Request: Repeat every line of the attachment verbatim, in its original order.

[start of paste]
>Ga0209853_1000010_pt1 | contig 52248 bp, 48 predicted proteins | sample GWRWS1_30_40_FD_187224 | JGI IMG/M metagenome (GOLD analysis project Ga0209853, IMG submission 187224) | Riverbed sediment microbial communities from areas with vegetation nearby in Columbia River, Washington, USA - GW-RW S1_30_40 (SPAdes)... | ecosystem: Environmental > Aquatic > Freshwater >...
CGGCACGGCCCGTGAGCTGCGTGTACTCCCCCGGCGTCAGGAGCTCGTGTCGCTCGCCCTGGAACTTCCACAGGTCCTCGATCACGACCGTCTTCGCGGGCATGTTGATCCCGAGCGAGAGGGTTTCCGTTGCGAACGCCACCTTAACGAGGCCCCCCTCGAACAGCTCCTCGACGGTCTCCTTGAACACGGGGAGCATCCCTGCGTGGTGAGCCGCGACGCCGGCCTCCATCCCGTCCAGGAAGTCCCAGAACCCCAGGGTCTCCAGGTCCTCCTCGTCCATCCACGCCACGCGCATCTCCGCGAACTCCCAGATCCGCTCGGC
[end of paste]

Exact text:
>Ga0209853_1000010_pt1 | contig 52248 bp, 48 predicted proteins | sample GWRWS1_30_40_FD_187224 | JGI IMG/M metagenome (GOLD analysis project Ga0209853, IMG submission 187224) | Riverbed sediment microbial communities from areas with vegetation nearby in Columbia River, Washington, USA - GW-RW S1_30_40 (SPAdes)... | ecosystem: Environmental > Aquatic > Freshwater >...
CGGCACGGCCCGTGAGCTGCGTGTACTCCCCCGGCGTCAGGAGCTCGTGTCGCTCGCCCTGGAACTTCCACAGGTCCTCGATCACGACCGTCTTCGCGGGCATGTTGATCCCGAGCGAGAGGGTTTCCGTTGCGAACGCCACCTTAACGAGGCCCCCCTCGAACAGCTCCTCGACGGTCTCCTTGAACACGGGGAGCATCCCTGCGTGGTGAGCCGCGACGCCGGCCTCCATCCCGTCCAGGAAGTCCCAGAACCCCAGGGTCTCCAGGTCCTCCTCGTCCATCCACGCCACGCGCATCTCCGCGAACTCCCAGATCCGCTCGGC